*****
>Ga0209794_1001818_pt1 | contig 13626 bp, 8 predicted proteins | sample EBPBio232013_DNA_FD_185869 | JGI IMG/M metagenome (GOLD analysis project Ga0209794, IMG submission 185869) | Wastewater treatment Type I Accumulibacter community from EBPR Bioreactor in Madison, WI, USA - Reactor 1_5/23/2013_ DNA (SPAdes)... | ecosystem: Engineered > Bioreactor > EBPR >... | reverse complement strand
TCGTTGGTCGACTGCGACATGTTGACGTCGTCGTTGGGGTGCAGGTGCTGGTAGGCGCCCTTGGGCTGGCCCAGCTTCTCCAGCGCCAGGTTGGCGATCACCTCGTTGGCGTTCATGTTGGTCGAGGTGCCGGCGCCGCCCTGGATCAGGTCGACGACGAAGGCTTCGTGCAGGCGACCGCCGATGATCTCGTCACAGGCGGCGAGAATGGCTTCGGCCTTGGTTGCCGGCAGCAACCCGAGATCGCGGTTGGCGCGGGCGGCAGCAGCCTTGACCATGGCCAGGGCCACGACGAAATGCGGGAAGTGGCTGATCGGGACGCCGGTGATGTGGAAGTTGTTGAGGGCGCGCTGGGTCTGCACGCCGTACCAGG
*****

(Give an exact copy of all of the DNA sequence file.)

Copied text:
>Ga0209794_1001818_pt1 | contig 13626 bp, 8 predicted proteins | sample EBPBio232013_DNA_FD_185869 | JGI IMG/M metagenome (GOLD analysis project Ga0209794, IMG submission 185869) | Wastewater treatment Type I Accumulibacter community from EBPR Bioreactor in Madison, WI, USA - Reactor 1_5/23/2013_ DNA (SPAdes)... | ecosystem: Engineered > Bioreactor > EBPR >... | reverse complement strand
TCGTTGGTCGACTGCGACATGTTGACGTCGTCGTTGGGGTGCAGGTGCTGGTAGGCGCCCTTGGGCTGGCCCAGCTTCTCCAGCGCCAGGTTGGCGATCACCTCGTTGGCGTTCATGTTGGTCGAGGTGCCGGCGCCGCCCTGGATCAGGTCGACGACGAAGGCTTCGTGCAGGCGACCGCCGATGATCTCGTCACAGGCGGCGAGAATGGCTTCGGCCTTGGTTGCCGGCAGCAACCCGAGATCGCGGTTGGCGCGGGCGGCAGCAGCCTTGACCATGGCCAGGGCCACGACGAAATGCGGGAAGTGGCTGATCGGGACGCCGGTGATGTGGAAGTTGTTGAGGGCGCGCTGGGTCTGCACGCCGTACCAGG